In the twenty-two years since the tragedy it has come to light that well over 100 police statements have been altered to delete any references to police malpractice before, during, and after the event. These altered statements were the ones used in the 1989 inquiry and the subsequent 1991 inquest. At both of these the South Yorkshire police were heavily criticised for their policing of the game but were not held responsible for the deaths.

Verdicts of Accidental Death were returned at both the inquiry and inquest.

For the sake of every football fan the length and breadth of this country we cannot allow this to be brushed under the carpet. The South Yorkshire police were employed on the day to ensure the smooth running of the FA cup semi-final. The biggest factor in the policing of any major event has to be the SAFETY of those who are in attendance. On this day the safety of thousands was compromised by the inept attitude of one or two people.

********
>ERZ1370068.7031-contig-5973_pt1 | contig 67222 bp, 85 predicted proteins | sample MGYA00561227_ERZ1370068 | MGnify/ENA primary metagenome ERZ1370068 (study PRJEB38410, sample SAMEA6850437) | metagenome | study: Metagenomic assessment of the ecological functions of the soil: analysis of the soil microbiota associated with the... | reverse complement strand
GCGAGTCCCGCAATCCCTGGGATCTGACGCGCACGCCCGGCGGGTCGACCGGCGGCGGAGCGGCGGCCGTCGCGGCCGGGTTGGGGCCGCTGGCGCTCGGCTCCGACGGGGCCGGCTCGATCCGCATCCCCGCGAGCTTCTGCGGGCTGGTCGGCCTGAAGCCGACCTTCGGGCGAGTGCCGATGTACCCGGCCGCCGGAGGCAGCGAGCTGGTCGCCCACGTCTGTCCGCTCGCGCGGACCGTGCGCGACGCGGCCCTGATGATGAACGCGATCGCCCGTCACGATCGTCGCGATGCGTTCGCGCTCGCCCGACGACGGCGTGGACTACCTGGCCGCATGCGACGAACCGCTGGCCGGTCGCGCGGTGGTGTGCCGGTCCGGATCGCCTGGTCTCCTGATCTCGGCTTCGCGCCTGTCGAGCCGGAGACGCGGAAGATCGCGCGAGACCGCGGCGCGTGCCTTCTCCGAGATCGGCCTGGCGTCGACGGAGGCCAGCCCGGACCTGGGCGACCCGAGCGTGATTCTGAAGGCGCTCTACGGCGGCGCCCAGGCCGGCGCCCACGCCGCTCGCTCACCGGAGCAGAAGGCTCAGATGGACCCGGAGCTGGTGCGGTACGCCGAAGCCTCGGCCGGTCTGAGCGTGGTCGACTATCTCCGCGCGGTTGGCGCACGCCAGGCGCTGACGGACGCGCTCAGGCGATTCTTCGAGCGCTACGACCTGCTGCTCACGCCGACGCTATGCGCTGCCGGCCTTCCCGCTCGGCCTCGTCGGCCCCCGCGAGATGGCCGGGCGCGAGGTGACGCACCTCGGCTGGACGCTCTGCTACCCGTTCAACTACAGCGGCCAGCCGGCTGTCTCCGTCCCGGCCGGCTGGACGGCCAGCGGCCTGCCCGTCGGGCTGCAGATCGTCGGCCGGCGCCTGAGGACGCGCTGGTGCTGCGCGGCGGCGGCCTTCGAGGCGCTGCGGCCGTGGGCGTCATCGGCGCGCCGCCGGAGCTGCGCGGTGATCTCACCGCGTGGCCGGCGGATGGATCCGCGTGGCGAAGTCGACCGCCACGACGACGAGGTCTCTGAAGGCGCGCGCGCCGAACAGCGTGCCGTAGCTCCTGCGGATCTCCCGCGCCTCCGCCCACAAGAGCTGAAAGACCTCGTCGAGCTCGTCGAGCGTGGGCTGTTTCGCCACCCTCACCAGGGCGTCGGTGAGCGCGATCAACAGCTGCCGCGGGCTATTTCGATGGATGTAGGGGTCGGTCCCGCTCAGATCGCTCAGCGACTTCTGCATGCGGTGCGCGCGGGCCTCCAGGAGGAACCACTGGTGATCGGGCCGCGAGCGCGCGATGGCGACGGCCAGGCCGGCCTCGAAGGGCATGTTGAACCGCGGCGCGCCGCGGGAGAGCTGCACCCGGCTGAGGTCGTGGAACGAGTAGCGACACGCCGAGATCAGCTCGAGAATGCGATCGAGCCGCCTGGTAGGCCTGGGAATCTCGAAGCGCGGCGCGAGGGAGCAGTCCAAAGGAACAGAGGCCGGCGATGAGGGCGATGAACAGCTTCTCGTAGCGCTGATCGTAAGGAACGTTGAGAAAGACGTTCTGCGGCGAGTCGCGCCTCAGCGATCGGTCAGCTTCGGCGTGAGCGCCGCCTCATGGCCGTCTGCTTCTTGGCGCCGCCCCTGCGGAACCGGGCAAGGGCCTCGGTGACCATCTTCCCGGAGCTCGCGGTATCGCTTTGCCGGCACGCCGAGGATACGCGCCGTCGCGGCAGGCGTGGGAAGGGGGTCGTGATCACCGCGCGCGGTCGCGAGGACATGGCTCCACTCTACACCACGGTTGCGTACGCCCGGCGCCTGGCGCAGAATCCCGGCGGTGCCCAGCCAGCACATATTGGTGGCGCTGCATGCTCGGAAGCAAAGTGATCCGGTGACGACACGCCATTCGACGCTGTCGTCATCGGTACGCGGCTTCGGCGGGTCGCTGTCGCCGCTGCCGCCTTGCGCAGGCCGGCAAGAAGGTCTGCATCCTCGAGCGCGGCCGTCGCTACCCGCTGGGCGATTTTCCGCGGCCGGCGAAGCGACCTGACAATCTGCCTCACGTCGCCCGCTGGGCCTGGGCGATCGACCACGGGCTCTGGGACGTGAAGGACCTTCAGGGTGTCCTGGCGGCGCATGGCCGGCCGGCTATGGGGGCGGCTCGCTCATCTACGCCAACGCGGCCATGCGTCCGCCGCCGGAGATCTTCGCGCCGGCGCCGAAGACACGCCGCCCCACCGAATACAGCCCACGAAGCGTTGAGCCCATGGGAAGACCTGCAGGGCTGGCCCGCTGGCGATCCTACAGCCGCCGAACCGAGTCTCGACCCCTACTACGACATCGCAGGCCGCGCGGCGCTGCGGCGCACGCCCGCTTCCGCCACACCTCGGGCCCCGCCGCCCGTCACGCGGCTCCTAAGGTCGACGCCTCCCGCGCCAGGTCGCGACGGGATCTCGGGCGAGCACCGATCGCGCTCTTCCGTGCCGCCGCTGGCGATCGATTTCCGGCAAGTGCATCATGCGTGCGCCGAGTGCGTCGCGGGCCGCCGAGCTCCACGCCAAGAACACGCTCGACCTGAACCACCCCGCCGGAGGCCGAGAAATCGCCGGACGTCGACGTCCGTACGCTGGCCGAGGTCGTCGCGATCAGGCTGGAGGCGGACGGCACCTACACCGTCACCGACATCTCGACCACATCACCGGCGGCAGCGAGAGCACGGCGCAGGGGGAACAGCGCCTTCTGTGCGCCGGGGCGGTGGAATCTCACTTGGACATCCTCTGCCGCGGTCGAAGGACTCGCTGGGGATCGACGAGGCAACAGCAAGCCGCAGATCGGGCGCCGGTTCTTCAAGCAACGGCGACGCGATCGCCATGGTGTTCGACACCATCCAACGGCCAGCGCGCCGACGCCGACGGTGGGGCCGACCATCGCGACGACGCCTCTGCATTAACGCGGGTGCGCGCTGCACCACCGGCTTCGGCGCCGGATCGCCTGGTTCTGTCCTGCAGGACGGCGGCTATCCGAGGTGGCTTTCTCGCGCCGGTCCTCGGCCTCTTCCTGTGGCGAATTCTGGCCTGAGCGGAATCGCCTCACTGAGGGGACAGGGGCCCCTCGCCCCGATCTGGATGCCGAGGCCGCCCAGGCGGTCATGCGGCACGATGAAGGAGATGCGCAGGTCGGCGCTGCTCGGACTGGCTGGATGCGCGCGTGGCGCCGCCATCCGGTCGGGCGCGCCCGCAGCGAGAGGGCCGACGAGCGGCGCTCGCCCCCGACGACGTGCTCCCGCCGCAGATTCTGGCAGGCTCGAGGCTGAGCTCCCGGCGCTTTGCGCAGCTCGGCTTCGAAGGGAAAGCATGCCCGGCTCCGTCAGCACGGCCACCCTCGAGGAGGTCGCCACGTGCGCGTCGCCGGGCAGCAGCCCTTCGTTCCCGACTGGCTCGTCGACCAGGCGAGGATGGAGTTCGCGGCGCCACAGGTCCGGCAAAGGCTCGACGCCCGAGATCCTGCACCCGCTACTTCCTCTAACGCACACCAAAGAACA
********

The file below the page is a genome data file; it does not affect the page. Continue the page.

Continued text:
These people should be brought to task, I wonder if the top brass in the South Yorkshire police as well as the bungling old twats at the FA can sleep at night knowing they are responsible for the deaths of 96 innocent people.

Oh I forgot it was their own fault because they were pissed. If there is one good thing to come out of all this then it’s the modernisation of all Stadia. Hopefully a tragedy like Hillsborough will never happen again, as I for one would hate to become a victim of police incompetence.